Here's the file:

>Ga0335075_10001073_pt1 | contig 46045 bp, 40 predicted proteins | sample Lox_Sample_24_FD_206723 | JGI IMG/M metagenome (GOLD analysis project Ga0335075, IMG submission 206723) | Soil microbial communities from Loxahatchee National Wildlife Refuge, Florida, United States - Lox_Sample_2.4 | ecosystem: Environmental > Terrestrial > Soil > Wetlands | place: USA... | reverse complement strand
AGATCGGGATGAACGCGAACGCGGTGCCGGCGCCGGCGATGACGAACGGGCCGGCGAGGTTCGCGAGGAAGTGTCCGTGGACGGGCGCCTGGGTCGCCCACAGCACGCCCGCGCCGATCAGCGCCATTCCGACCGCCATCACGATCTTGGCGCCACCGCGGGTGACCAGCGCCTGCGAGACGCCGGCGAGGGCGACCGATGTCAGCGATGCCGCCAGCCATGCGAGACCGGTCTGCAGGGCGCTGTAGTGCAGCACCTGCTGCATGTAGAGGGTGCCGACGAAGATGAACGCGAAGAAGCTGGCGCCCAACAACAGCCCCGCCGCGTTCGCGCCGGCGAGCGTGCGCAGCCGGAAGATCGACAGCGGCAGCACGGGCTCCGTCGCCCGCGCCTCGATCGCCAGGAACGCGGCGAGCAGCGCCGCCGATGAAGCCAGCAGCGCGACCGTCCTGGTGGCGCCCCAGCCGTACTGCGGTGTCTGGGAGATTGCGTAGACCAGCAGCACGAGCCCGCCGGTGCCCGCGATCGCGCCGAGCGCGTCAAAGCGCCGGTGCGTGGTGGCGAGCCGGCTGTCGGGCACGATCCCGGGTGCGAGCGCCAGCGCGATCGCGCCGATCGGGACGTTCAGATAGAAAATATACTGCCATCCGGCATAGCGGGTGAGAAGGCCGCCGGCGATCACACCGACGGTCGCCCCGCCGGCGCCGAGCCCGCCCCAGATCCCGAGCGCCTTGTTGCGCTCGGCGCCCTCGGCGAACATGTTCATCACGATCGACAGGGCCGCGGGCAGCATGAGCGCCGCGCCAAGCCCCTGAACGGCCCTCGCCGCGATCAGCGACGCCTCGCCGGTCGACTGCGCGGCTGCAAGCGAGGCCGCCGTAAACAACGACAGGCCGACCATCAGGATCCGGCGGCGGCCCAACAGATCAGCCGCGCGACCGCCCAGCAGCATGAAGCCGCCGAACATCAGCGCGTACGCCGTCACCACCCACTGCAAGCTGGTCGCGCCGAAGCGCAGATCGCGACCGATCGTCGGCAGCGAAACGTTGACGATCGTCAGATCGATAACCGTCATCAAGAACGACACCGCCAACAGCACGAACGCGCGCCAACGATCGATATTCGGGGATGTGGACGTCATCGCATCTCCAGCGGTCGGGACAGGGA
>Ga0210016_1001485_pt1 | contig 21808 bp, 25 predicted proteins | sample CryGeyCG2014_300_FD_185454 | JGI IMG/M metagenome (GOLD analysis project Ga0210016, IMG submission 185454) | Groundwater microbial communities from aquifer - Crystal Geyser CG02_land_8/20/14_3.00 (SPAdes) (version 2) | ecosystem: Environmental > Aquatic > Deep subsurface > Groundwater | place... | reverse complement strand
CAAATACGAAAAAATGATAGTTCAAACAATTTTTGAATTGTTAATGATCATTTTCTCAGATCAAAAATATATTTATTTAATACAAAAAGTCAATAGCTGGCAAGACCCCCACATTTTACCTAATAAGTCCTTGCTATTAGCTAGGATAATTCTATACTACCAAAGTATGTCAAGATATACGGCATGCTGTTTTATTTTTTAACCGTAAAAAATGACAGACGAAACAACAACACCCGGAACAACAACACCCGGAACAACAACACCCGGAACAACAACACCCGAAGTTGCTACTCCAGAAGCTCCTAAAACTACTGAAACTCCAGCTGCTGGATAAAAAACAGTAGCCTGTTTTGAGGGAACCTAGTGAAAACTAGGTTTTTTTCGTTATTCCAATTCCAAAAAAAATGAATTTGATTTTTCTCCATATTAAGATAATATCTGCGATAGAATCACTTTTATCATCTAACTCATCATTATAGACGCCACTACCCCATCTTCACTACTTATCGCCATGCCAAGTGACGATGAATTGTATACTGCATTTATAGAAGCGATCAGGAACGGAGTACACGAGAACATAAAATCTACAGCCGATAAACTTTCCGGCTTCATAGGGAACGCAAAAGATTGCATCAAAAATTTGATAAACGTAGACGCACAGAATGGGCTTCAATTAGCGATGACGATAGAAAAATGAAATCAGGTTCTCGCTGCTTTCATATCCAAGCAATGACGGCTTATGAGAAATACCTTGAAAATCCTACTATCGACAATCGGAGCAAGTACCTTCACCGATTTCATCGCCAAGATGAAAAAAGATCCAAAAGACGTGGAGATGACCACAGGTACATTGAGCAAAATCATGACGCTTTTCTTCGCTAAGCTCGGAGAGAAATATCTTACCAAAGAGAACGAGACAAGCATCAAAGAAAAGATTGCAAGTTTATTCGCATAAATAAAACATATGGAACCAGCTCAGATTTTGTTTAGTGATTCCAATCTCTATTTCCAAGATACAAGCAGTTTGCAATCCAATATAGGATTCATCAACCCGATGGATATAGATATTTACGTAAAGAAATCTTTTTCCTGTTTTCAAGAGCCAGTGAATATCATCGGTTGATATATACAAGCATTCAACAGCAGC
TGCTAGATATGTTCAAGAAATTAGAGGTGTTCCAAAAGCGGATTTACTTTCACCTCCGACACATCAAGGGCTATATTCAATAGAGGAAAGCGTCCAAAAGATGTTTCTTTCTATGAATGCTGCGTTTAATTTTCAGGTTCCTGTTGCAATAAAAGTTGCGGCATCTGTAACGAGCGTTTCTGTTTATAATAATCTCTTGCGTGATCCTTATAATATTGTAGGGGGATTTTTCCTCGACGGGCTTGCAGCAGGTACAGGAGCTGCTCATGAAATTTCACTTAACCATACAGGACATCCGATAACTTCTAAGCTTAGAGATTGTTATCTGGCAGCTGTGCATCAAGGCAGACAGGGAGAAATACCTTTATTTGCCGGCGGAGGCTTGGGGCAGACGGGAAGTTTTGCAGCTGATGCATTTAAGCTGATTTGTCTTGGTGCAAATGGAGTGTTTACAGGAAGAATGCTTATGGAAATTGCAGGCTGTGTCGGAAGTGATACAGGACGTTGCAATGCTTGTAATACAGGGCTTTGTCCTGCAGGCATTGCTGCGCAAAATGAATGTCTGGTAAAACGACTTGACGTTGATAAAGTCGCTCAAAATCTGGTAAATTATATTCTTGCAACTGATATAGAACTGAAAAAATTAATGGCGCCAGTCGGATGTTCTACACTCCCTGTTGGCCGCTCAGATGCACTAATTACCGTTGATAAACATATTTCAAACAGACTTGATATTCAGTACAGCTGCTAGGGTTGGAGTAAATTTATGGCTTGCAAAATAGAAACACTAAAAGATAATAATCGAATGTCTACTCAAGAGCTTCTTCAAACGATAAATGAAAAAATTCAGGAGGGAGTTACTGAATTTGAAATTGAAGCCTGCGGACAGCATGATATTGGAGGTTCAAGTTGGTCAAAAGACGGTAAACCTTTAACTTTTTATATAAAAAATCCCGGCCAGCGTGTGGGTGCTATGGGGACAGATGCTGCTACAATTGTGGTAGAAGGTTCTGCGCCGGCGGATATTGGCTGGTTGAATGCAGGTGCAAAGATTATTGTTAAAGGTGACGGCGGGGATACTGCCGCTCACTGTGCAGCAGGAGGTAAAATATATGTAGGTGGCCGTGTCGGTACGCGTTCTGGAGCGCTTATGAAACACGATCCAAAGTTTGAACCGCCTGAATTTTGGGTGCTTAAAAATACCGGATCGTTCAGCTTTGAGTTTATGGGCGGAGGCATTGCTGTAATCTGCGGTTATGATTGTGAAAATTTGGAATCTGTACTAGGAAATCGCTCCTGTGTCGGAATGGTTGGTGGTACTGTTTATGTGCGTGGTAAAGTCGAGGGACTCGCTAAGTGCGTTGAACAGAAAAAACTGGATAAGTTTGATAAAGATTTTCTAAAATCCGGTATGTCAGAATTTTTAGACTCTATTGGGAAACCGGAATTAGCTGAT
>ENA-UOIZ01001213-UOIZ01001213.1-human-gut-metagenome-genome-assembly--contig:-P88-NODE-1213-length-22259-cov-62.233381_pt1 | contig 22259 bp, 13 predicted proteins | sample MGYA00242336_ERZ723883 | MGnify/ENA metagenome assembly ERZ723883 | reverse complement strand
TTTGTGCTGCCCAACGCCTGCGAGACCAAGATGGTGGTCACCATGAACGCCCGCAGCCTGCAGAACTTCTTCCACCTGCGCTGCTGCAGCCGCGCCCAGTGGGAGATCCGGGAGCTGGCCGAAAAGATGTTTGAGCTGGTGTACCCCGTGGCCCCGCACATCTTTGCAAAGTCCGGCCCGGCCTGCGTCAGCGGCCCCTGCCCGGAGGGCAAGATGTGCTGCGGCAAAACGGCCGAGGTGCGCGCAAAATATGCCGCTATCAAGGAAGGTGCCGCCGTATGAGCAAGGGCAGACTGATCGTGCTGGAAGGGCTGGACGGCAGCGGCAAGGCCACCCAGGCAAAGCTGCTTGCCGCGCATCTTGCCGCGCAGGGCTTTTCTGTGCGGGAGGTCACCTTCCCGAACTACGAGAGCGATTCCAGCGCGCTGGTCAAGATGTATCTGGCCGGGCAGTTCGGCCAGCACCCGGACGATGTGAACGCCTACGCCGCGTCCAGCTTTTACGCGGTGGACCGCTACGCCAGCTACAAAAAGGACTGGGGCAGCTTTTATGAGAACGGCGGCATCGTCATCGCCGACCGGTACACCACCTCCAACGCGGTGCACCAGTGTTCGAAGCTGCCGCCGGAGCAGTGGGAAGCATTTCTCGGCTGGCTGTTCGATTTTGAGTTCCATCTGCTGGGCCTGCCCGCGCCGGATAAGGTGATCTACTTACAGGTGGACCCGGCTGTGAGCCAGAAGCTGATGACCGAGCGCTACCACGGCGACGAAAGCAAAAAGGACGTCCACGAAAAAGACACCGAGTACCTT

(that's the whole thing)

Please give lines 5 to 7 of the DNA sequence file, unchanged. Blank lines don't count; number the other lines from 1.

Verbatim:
TGCTAGATATGTTCAAGAAATTAGAGGTGTTCCAAAAGCGGATTTACTTTCACCTCCGACACATCAAGGGCTATATTCAATAGAGGAAAGCGTCCAAAAGATGTTTCTTTCTATGAATGCTGCGTTTAATTTTCAGGTTCCTGTTGCAATAAAAGTTGCGGCATCTGTAACGAGCGTTTCTGTTTATAATAATCTCTTGCGTGATCCTTATAATATTGTAGGGGGATTTTTCCTCGACGGGCTTGCAGCAGGTACAGGAGCTGCTCATGAAATTTCACTTAACCATACAGGACATCCGATAACTTCTAAGCTTAGAGATTGTTATCTGGCAGCTGTGCATCAAGGCAGACAGGGAGAAATACCTTTATTTGCCGGCGGAGGCTTGGGGCAGACGGGAAGTTTTGCAGCTGATGCATTTAAGCTGATTTGTCTTGGTGCAAATGGAGTGTTTACAGGAAGAATGCTTATGGAAATTGCAGGCTGTGTCGGAAGTGATACAGGACGTTGCAATGCTTGTAATACAGGGCTTTGTCCTGCAGGCATTGCTGCGCAAAATGAATGTCTGGTAAAACGACTTGACGTTGATAAAGTCGCTCAAAATCTGGTAAATTATATTCTTGCAACTGATATAGAACTGAAAAAATTAATGGCGCCAGTCGGATGTTCTACACTCCCTGTTGGCCGCTCAGATGCACTAATTACCGTTGATAAACATATTTCAAACAGACTTGATATTCAGTACAGCTGCTAGGGTTGGAGTAAATTTATGGCTTGCAAAATAGAAACACTAAAAGATAATAATCGAATGTCTACTCAAGAGCTTCTTCAAACGATAAATGAAAAAATTCAGGAGGGAGTTACTGAATTTGAAATTGAAGCCTGCGGACAGCATGATATTGGAGGTTCAAGTTGGTCAAAAGACGGTAAACCTTTAACTTTTTATATAAAAAATCCCGGCCAGCGTGTGGGTGCTATGGGGACAGATGCTGCTACAATTGTGGTAGAAGGTTCTGCGCCGGCGGATATTGGCTGGTTGAATGCAGGTGCAAAGATTATTGTTAAAGGTGACGGCGGGGATACTGCCGCTCACTGTGCAGCAGGAGGTAAAATATATGTAGGTGGCCGTGTCGGTACGCGTTCTGGAGCGCTTATGAAACACGATCCAAAGTTTGAACCGCCTGAATTTTGGGTGCTTAAAAATACCGGATCGTTCAGCTTTGAGTTTATGGGCGGAGGCATTGCTGTAATCTGCGGTTATGATTGTGAAAATTTGGAATCTGTACTAGGAAATCGCTCCTGTGTCGGAATGGTTGGTGGTACTGTTTATGTGCGTGGTAAAGTCGAGGGACTCGCTAAGTGCGTTGAACAGAAAAAACTGGATAAGTTTGATAAAGATTTTCTAAAATCCGGTATGTCAGAATTTTTAGACTCTATTGGGAAACCGGAATTAGCTGAT
>ENA-UOIZ01001213-UOIZ01001213.1-human-gut-metagenome-genome-assembly--contig:-P88-NODE-1213-length-22259-cov-62.233381_pt1 | contig 22259 bp, 13 predicted proteins | sample MGYA00242336_ERZ723883 | MGnify/ENA metagenome assembly ERZ723883 | reverse complement strand
TTTGTGCTGCCCAACGCCTGCGAGACCAAGATGGTGGTCACCATGAACGCCCGCAGCCTGCAGAACTTCTTCCACCTGCGCTGCTGCAGCCGCGCCCAGTGGGAGATCCGGGAGCTGGCCGAAAAGATGTTTGAGCTGGTGTACCCCGTGGCCCCGCACATCTTTGCAAAGTCCGGCCCGGCCTGCGTCAGCGGCCCCTGCCCGGAGGGCAAGATGTGCTGCGGCAAAACGGCCGAGGTGCGCGCAAAATATGCCGCTATCAAGGAAGGTGCCGCCGTATGAGCAAGGGCAGACTGATCGTGCTGGAAGGGCTGGACGGCAGCGGCAAGGCCACCCAGGCAAAGCTGCTTGCCGCGCATCTTGCCGCGCAGGGCTTTTCTGTGCGGGAGGTCACCTTCCCGAACTACGAGAGCGATTCCAGCGCGCTGGTCAAGATGTATCTGGCCGGGCAGTTCGGCCAGCACCCGGACGATGTGAACGCCTACGCCGCGTCCAGCTTTTACGCGGTGGACCGCTACGCCAGCTACAAAAAGGACTGGGGCAGCTTTTATGAGAACGGCGGCATCGTCATCGCCGACCGGTACACCACCTCCAACGCGGTGCACCAGTGTTCGAAGCTGCCGCCGGAGCAGTGGGAAGCATTTCTCGGCTGGCTGTTCGATTTTGAGTTCCATCTGCTGGGCCTGCCCGCGCCGGATAAGGTGATCTACTTACAGGTGGACCCGGCTGTGAGCCAGAAGCTGATGACCGAGCGCTACCACGGCGACGAAAGCAAAAAGGACGTCCACGAAAAAGACACCGAGTACCTT